Starting in 2010, this blog will be updated.
Stay tuned for more updates
John Hughes, prolific director of such culturally significant films such as "The Breakfast Club," "Ferris Bueller's Day Off," "Planes," "Trainsand Automobiles" and "Home Alone" has died suddenly of a heart attack while taking a morning walk during a trip to Manhattan to visit family.
ABC News reports that John Hughes, director of "Ferris Bueller's Day Off" and producer of "Home Alone" and others, has died aged 59.
Mahmoud Ahmadinejad has been sworn-in for a second term of office as Iranian president. But, former presidents Ali Akhbar Hashemi Rafsanjani and Ali Khatami were among the opposition leaders who boycotted the ceremony in Teheran. However, most western embassies sent representatives.
In his address to the parliament in Tehran, Ahmadinejad said Iran must continue to resist oppressor nations. He also told Western leaders who had not congratulated him on his re-election that “no-one in Iran was waiting for them.”
Outside the parliament building, riot police were out in force to prevent any opposition protests.
The trial of about a hundred reformists who led demonstrations in the wake of the contested election is set to resume on Thursday.
Ahmadinejad now has two weeks to present a cabinet for parliament’s approval. While he has the formal endorsement of Supreme Leader Ayatollah Ali Khamenei, the President may have difficulty getting his team through the divided parliament, where he faces attacks from both the ultra-conservative and reformist flanks.
A federal jury in Alexandria, Va., on Wednesday convicted
former Representative William Jefferson, a Louisiana
Democrat, on 11 of 16 counts, including bribery in a case in
which agents found $90,000 in his freezer.
He was accused of accepting more than $400,000 in bribes and
seeking millions more in exchange for brokering business
deals in Africa. The jury deliberated five days before
returning the verdict.
How could she? That's what families of the victims want to know Wednesday morning as they prepare to meet with the Westchester County District Attorney after toxicology tests showed Diane Schuler was drunk and high as she drove the wrong-way on the Taconic State Parkway, leading to a crash that killed herself, four small children and three men. Toxicology reports released Tuesday painted a disturbing and dark picture of 36-year-old Schuler, a woman once perceived as a devoted mother and victim of a terrible tragedy.
Two U.S. journalists held for 5 months in North Korea returned to the U.S. Wednesday as a plane carrying former President Bill Clinton and them landed in California. Clinton held rare talks with reclusive leader Kim Jong Il, who pardoned the women sentenced to hard labor for entering the country illegally.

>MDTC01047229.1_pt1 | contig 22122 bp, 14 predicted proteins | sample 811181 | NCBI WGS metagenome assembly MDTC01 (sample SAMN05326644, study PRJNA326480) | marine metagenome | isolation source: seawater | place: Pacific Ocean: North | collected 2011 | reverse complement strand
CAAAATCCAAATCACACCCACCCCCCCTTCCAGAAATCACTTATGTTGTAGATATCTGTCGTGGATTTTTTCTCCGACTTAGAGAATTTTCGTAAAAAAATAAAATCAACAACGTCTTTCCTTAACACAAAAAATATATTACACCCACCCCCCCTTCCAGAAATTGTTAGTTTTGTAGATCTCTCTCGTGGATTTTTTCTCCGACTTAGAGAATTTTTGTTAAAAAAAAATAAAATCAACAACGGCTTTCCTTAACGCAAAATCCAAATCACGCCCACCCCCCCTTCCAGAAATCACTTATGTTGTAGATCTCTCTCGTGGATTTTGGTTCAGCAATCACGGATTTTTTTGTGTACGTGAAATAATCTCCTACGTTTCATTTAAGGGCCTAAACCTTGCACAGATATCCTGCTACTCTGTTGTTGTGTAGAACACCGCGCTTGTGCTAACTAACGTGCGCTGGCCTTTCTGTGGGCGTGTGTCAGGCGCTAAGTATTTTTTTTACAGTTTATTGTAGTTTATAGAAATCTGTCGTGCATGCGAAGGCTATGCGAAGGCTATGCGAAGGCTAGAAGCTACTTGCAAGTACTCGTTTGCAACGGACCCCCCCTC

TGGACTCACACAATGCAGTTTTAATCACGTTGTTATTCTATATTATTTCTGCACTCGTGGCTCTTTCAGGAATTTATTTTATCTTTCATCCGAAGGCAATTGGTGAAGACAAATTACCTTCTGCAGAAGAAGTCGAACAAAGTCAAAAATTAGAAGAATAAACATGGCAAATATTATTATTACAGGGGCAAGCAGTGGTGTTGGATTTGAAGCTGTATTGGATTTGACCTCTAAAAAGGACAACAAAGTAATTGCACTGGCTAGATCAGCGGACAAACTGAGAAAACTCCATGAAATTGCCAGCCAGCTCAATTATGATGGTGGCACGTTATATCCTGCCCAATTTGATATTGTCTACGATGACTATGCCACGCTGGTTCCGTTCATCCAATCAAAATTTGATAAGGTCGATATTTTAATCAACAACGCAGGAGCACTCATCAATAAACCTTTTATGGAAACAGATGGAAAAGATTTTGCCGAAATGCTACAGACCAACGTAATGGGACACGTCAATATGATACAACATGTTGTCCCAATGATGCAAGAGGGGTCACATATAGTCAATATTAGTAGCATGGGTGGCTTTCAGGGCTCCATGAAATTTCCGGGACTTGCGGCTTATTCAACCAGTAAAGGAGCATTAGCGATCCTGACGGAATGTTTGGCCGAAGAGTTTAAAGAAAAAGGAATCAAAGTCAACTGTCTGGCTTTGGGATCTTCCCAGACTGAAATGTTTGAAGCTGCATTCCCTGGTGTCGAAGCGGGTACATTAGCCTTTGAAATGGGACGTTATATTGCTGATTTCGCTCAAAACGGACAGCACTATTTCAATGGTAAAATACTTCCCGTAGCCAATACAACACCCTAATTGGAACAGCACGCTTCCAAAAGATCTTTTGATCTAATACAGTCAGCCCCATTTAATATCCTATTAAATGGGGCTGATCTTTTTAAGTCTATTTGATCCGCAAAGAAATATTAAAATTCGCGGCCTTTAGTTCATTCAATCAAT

A Saudi Arabian man who went on an Arabic television talk show to boast about his sex life has been arrested.
The man, named as Mazen Abdul Jawad, prompted more than 200 complaints from Saudi viewers.
He was arrested for "publicising vice", police said, after he spoke about his experiences and displayed sex toys and a sex guide at his home in Jeddah.
Mr Abdul Jawad had publicly apologised, saying producers at the TV station had tricked him into some of his accounts.
During the show on Lebanon's LBC, the father-of-four told how he first had sex with a neighbour when he was 14.
He also described how he used the Bluetooth function on his mobile phone to pick up women in the kingdom.
A police spokesman in Jeddah said Mr Abdul Jawad's appearance had violated Saudi Arabia's Islamic sharia law code and was against Saudi customs.
He was detained at his apartment at the Red Sea port city before being fingerprinted and turned over to criminal investigators, according to media reports.
People were being allowed back inside the main terminal at LaGuardia Airport that was evacuated Saturday morning over fears of a possible bomb. While the Central Concourse has been re-opened, Terminal C was still considered a crime scene and was to remain closed for hours after the incident.
Terminal C in LaGuardia Airport is considered a crime scene and will remain closed for hours Saturday. John Kelly, a spokesman for the Port Authority of New York and New Jersey, said the airport's central terminal building was evacuated this morning. A man was taken into custody and an NYPD bomb squad searched his bag. They found a device, but deemed it to be harmless. The man was considered to be emotionally disturbed.
Authorities said a main terminal of LaGuardia Airport in New York City was evacuated and a police bomb squad arrested a man and searched his bag. John Kelly, a spokesman for the Port Authority of New York and New Jersey, said the airport's central terminal building was evacuated Saturday morning. He didn't know how many passengers were there at the time or what airlines are served at the building.
Trading standards officers say that consumers are being tricked into buying fake goods on the internet by companies pretending to be based in the UK.
The websites are often based in China, but use "co.uk" as part of their domain name, giving shoppers a false sense of security, they say.
It is thought that there could be as many as 480,000 websites which carry "co.uk", but which are not UK based.
The sites sell a range of goods from trainers to hair straighteners.
Patrick Mercer, chairman of the Home Affairs counter-terror sub-committee, said he was told six recruits were ejected after worries about their past.
Two allegedly attended al-Qaeda training camps while the others had unexplained gaps in their CVs, Mr Mercer told the Daily Telegraph.
A Home Office spokeswoman declined to comment on the claims.
Mr Mercer said he had learned that MI5 had dismissed the six recruits some time between 2005 and 2007.